Cases of Mesothelioma Linked to Shipbuilding are Falling in the UK
By Warren Miller. 12th November 2019
Mesothelioma associated with UK dockyards appears to be falling after several decade of higher than normal rates.
The UK still has one of the highest rates of mesothelioma in the world and overall deaths from the disease are not yet declining.
Shipbuilding in The UK was at its peak when great ships such as the Queen Mary and HMS Dreadnought were built in Glasgow and Portsmouth respectively early in the 20th century.
However, even though Mrs Thatcher was often blamed for the decline in the industry, it was actually overwhelmed by forces that would inevitably lead to its closure. Labour constraints and fixed capital investment were not appropriate in the post-war era. It failed to keep pace with mass production techniques in the US and given that the size of ships being built grew exponentially between 1950 and 1970, they rendered the relatively small UK shipyards obsolete.
There was huge competition from Japanese shipyards who built their shipyards from scratch after WWII, this made the shipbuilding much more efficient with margins that were impossible to match. Much of the core market for UK ships was disappearing with the decline of The Empire. Add all this up and the UK didn’t really stand a chance, whatever the political decisions that were made.
In spite of this, 134 vessels, some 1.47 million gross tonnes of shipping, were produced in the UK in 1976. There has been a further decline since then with just four ships built in 2011.
Why is there a link between Shipbuilding & Mesothelioma ?
Asbestos is a very good insulator against heat and was used extensively in industry, especially ship building. For decades it was used in boiler rooms and kitchens and was used to lag all of the pipework in ships. Ship workers were exposed to asbestos, not just those who lagged and repaired pipes and boilers, but also those who worked in the vicinity of the laggers. They often worked in confined spaces with little in the way of protective equipment or fumigation.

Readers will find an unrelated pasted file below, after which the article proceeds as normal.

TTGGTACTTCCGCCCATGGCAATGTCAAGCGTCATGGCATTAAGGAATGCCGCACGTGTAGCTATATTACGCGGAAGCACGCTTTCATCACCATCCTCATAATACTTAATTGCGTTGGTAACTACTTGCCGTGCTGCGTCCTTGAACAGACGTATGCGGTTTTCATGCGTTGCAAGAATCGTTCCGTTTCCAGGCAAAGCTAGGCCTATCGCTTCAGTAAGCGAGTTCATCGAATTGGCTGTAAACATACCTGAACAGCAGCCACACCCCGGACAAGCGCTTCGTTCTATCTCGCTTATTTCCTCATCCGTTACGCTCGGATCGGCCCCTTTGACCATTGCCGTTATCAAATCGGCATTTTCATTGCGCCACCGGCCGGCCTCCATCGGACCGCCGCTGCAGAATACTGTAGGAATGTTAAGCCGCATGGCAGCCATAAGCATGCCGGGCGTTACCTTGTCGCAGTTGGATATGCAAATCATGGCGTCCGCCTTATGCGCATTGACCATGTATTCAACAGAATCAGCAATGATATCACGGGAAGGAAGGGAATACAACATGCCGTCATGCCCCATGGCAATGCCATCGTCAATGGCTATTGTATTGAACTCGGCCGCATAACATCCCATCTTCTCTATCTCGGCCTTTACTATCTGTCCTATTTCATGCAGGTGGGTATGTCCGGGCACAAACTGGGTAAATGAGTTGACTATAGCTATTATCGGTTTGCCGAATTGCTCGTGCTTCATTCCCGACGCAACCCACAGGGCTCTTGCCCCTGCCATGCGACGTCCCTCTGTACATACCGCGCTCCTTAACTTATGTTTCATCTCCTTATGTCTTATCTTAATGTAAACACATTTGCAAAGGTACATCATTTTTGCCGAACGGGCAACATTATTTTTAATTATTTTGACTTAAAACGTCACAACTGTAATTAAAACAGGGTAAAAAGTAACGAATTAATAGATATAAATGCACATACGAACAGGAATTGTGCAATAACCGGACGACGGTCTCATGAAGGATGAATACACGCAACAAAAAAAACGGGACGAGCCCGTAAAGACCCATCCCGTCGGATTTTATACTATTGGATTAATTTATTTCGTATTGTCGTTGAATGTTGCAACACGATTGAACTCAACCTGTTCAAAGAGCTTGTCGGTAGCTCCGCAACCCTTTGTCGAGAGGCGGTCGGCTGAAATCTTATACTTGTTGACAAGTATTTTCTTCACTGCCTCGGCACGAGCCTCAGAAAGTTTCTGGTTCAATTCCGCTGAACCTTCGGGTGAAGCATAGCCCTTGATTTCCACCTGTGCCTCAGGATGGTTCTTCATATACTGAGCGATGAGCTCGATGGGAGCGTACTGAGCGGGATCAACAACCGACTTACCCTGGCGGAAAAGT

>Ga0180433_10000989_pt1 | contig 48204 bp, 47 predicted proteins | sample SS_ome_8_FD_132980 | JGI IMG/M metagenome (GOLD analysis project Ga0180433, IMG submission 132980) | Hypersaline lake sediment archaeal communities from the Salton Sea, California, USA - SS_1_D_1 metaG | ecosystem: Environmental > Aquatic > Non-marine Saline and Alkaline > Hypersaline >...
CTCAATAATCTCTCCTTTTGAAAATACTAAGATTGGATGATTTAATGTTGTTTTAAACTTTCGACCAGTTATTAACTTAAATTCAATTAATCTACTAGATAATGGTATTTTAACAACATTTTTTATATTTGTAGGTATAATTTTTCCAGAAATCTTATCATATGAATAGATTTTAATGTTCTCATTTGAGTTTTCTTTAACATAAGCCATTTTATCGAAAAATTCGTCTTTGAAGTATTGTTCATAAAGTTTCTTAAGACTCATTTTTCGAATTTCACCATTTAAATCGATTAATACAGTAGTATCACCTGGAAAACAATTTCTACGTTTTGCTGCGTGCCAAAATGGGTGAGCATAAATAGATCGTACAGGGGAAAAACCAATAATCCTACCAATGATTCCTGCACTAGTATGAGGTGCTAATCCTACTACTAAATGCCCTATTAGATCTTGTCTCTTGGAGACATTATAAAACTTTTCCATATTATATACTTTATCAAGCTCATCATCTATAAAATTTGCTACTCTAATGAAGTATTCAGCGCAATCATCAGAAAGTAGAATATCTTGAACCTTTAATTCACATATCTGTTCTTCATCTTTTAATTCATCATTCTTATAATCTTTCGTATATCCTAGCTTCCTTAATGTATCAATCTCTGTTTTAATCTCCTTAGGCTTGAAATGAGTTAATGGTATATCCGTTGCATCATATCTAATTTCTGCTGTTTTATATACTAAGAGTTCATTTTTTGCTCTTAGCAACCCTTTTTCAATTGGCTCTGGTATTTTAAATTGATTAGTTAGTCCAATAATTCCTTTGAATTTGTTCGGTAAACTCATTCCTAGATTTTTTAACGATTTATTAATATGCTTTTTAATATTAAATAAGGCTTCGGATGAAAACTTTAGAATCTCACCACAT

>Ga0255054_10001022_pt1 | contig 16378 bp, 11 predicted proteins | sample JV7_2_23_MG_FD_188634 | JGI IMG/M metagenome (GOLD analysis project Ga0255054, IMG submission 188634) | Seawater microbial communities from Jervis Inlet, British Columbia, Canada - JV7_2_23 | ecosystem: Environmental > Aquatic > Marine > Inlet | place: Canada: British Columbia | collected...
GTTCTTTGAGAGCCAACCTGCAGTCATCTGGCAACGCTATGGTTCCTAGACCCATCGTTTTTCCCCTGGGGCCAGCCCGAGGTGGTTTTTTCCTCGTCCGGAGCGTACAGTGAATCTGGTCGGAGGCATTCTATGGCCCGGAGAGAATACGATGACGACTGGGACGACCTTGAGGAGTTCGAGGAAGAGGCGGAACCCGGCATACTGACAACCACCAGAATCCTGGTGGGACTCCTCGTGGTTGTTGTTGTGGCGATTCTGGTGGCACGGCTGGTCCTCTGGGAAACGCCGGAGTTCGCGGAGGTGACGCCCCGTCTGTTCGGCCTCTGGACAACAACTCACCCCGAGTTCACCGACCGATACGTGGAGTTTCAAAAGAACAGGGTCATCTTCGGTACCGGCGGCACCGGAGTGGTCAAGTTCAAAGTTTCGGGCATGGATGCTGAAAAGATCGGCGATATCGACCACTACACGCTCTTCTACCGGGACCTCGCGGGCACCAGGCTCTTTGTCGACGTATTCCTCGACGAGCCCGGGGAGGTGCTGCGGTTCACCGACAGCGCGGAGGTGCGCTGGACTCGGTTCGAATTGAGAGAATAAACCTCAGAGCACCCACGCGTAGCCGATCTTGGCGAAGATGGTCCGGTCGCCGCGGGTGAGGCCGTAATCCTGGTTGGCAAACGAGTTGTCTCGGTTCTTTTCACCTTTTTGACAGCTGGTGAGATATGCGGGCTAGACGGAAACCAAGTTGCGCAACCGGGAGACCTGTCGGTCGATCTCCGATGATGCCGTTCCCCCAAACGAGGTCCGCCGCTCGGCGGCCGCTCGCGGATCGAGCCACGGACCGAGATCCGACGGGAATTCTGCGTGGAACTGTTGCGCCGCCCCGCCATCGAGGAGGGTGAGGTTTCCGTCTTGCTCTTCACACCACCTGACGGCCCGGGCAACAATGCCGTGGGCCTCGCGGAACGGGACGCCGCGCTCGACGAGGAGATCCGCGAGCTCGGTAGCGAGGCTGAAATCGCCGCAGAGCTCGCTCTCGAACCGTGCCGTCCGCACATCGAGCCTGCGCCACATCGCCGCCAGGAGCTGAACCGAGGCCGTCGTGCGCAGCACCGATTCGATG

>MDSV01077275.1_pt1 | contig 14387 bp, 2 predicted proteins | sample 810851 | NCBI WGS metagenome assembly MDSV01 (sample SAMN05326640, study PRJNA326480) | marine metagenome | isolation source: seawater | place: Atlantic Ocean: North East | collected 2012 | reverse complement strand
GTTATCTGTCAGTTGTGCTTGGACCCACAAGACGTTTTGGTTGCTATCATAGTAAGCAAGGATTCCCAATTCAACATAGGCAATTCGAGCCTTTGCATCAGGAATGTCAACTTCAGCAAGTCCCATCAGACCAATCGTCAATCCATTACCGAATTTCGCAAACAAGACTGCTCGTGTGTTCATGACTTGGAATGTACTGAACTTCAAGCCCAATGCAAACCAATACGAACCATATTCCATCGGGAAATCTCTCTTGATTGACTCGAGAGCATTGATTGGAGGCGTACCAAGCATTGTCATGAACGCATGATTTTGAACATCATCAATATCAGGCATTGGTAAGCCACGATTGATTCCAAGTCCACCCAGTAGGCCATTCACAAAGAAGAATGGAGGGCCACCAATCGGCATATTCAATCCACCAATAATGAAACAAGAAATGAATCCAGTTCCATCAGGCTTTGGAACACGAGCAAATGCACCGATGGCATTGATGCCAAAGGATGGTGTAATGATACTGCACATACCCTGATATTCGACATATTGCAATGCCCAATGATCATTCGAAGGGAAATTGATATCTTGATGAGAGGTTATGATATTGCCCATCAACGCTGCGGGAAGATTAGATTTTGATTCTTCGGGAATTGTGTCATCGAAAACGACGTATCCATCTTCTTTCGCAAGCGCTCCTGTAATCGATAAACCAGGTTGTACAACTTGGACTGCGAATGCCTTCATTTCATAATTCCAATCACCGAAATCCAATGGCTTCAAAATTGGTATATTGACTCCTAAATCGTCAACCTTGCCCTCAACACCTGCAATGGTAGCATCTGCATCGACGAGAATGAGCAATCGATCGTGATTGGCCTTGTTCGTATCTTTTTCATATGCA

People who lived near shipyards were also more likely to inhale asbestos dust. Dockyards tended to be built in natural harbours or estuaries, these are often windy areas and that prevailing wind would carry the asbestos laden dust inland.
From the end of World War II until the late 1970s many thousands were exposed to asbestos around dockyards and shipyards. Several decades later this exposure can lead to asbestos diseases including the cancer mesothelioma.
Assessing Risk of Death Near Dockyards
In spite of the banning of asbestos in the UK from 1999 and the decline of shipbuilding, there are many related mesothelioma cases. New research was recently carried out at the National Heart & Lung Institute at Imperial College London. Researchers, lead by Dr Carl Reynolds wanted to determine the remaining level of mesothelioma that could be linked to shipbuilding in The United Kingdom. They first looked at the rate of mesothelioma cases for the UK as a whole, then compared these with specific rates around the UK's shipyards between 2002 and 2015.
Dr Carl Reynolds found that:
“ For most districts age-adjusted mesothelioma mortality rates increased through 2002 - 2015 but the relative contribution from districts with a dockyard fell. Dockyards remain strongly spatially associated with mesothelioma mortality but the strength of this association appears to be falling and mesothelioma deaths are becoming more dispersed. ”
If you worked in a shipyard or dockyard and were in contact with asbestos, you may be able to make a claim for compensation. You will need a diagnosis of an asbestos related disease. You may also claim for a deceased relative, even if they died many years ago. If you would like some advice, please feel free to contact us by phone, online chat or you could request a call-back and we will call at your convenience.